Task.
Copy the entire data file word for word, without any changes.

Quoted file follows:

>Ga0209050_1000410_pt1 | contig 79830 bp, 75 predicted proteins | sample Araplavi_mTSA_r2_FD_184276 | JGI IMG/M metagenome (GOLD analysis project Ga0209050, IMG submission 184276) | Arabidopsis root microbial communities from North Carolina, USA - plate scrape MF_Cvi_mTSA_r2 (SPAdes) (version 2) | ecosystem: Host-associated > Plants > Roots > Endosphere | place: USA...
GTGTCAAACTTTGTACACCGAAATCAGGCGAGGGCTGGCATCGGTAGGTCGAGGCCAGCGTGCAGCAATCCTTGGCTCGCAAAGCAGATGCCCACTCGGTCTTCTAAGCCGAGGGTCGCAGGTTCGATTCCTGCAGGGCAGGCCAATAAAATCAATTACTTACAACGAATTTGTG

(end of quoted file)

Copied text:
>Ga0209050_1000410_pt1 | contig 79830 bp, 75 predicted proteins | sample Araplavi_mTSA_r2_FD_184276 | JGI IMG/M metagenome (GOLD analysis project Ga0209050, IMG submission 184276) | Arabidopsis root microbial communities from North Carolina, USA - plate scrape MF_Cvi_mTSA_r2 (SPAdes) (version 2) | ecosystem: Host-associated > Plants > Roots > Endosphere | place: USA...
GTGTCAAACTTTGTACACCGAAATCAGGCGAGGGCTGGCATCGGTAGGTCGAGGCCAGCGTGCAGCAATCCTTGGCTCGCAAAGCAGATGCCCACTCGGTCTTCTAAGCCGAGGGTCGCAGGTTCGATTCCTGCAGGGCAGGCCAATAAAATCAATTACTTACAACGAATTTGTG